FIGURES 17 and 18 show other specific forms of the cushioning device of the instant invention. Thus forms other than the trihedron pads of FIGURE 1 can be employed. FIGURE 17 shows a five-sided molded flexible polyurethane cushion suitable for use in each half of a center-split aluminum transit case. FIGURE 18 shows a molded flexible polyurethane foam cushion useful in cylindrical steel containers for cushioning devices weighing as high as 475 lbs. or greater.

What is claimed is:

1. A- method of making a shock isolator element comprising the steps of positioning at least one flexible rod element in a mold so that said rod element extends from the bottom of said mold substantially to the top of said mold, pouring a potentially foamable compressible cellular elastomeric material in said mold, placing a backing sheet on said mold in horizontal position over the top end of said rod element, whereby said reaction mixture foams in place in contact with said backing sheet and surrounding said rod element, curing the resultant foamed compressible cellular elastomeric material, removing said cured compressible cellular elastomeric material from the mold with said backing sheet and said rod element encased therein, the cross-sectional area ratio of said compressible cellular elastomeric material to said rod element being at least about 20:1.

2. A method of making a shock isolator element comprising the steps of positioning at least two rows of short lengths of flexible rod elements in a mold in evenly spaced relationship, each of said rod elements extending from the bottom of said mold substantially to the top of said mold, pouring a potentially foamable compressible cellular elastomeric reaction mixture between said rows of rod elements, placing a backing sheet divided into separable portions by lines of weakness on said mold in a horizontal position over the top ends of said rod elements, whereby said reaction mixture foams in place in contact with said backing sheet and surrounding said rod elements, curing the resultant foamed compressible cellular elastomeric material, removing said cured compressible cellular elastomeric material from the mold with said backing sheet and said rod elements encased therein and separating the backing sheet into portions each having a cluster of three individual compressible cellular elastomeric bodies angularly arranged, the cross- 12' sectional area ratio of each of said compressible cellular elastomeric bodies to said rod elements being at least about 20:1.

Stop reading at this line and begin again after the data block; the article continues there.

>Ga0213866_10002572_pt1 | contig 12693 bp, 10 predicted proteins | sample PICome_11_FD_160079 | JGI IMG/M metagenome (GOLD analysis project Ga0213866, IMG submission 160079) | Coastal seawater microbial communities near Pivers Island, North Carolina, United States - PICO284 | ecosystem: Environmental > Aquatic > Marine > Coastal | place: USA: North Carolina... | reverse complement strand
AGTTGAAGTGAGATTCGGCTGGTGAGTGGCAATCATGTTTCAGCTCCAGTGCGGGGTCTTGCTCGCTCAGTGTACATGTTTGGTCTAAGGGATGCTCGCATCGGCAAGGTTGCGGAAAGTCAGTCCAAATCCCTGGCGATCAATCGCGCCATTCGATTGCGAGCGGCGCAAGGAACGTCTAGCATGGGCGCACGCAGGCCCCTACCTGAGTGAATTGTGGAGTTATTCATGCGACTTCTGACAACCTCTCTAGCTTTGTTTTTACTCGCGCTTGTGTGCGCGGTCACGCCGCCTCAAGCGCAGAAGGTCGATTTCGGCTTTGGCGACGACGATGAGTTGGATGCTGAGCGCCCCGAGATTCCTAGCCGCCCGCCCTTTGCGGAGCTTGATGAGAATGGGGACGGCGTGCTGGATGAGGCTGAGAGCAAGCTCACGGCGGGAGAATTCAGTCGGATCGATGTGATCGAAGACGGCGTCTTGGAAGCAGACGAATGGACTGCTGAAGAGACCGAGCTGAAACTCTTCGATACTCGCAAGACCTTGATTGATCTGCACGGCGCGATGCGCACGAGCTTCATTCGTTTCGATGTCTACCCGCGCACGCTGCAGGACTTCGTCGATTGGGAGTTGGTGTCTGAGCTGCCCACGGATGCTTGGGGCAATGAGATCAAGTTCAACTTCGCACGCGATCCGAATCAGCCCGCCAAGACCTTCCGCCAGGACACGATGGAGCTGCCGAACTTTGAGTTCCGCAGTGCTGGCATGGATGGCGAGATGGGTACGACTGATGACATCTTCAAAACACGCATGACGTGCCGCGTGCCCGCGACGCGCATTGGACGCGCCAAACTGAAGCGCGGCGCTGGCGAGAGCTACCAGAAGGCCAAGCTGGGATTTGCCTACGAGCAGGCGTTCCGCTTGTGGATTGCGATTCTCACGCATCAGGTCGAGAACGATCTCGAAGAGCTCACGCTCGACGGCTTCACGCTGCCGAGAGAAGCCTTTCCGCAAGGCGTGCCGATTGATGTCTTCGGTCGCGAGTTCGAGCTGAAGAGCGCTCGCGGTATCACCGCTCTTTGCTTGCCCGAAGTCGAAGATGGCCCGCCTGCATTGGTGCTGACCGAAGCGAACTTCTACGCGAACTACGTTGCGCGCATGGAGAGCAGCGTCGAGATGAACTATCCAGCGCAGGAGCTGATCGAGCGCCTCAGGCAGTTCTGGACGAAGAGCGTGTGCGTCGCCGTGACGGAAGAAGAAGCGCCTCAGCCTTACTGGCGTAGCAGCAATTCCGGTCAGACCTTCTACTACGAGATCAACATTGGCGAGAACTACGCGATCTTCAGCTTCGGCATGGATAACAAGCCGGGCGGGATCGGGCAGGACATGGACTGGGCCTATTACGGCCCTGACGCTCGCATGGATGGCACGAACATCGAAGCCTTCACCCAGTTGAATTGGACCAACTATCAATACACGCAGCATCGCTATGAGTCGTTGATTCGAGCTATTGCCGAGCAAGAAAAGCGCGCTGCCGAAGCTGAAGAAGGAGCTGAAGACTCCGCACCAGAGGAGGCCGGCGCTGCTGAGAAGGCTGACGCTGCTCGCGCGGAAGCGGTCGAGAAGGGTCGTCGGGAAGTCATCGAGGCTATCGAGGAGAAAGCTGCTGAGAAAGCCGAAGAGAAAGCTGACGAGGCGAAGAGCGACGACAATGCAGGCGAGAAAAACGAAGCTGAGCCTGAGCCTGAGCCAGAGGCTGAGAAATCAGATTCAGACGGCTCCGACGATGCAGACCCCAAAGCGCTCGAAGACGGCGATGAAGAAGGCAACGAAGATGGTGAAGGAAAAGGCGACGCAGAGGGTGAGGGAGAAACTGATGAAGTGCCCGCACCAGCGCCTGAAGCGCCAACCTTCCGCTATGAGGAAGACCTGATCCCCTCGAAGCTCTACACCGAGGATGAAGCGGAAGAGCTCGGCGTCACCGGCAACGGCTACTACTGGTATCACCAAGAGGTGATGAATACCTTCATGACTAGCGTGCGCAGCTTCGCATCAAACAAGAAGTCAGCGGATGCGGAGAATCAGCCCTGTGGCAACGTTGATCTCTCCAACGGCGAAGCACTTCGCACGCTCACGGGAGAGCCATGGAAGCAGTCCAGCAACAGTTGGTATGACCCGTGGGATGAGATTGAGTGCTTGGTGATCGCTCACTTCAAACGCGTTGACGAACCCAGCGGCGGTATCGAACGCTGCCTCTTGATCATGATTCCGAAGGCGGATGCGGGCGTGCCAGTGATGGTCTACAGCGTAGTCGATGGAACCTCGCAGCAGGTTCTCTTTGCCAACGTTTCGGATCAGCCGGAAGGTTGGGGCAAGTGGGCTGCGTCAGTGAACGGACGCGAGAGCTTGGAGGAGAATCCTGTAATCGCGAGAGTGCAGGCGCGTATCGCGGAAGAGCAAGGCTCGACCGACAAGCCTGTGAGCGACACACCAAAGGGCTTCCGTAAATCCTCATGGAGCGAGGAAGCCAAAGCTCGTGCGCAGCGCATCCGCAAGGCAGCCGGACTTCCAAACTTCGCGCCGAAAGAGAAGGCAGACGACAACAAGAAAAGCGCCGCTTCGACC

3. The method of claim 1 wherein the potentially foamable compressible cellular elastomeric reaction mixture comprises an isocyanate-polyol reaction mixture.

4. The method of claim 1 wherein said rod element is a tube.

5. The method of claim 1 wherein three rod elements are embedded in said compressible cellular elastomeric material.

6. The method of claim 4, wherein the tube is substantially triangular in cross section.

References Cited UNITED STATES PATENTS 2,806,812 9/1957 Merz 264-45 XR 2,979,246 4/1961 Liebeskind. 3,166,227 1/1965 Ragnow 264-45 XR 3,301,926 1/1967 Reiland 264-45 3,383,440 5/1968 Chaldekas 26445 FOREIGN PATENTS 720,956 12/ 1954 Great Britain. 914,970 10/1946 France.

PHILIP E. ANDERSON, Primary Examiner.

U.S. Cl. X.R.

Patent Citations
Cited PatentFiling datePublication dateApplicantTitle
US2806812 *Nov 2, 1955Sep 17, 1957Monsanto ChemicalsMethod for the preparation of formed thermoplastic sheets having a resin foam integrally bonded thereto
US2979246 *May 7, 1956Apr 11, 1961Lord Baltimore Press IncFoam plastic coated carton
US3166227 *Mar 22, 1962Jan 19, 1965Ragnow Richard WProtective pads for packing
US3301926 *Apr 8, 1964Jan 31, 1967Gateway Erectors IncMethod of fabricating a self-braced concrete form
US3383440 *Apr 14, 1965May 14, 1968American Motors CorpFoam pour method
FR914970A * Title not available
GB720956A * Title not available
Referenced by
Citing PatentFiling datePublication dateApplicantTitle
US3530213 *Jan 14, 1969Sep 22, 1970Tainer Tech CorpMethod of forming a hinge in a block of foam polyethylene
US7451872Jul 27, 2006Nov 18, 2008Boyt Harness Company, LlcWeaponry container having a rigid outer surface
Classifications
U.S. Classification264/46.4, 264/54, 264/278, 264/46.7, 264/263
International ClassificationB29C44/56, B29C33/12, B29C33/10, B29C44/12
Cooperative ClassificationB29L2031/7138, B29C33/123, B29C33/10, B29C44/5654, B29C44/1266
European ClassificationB29C44/56F3, B29C44/12L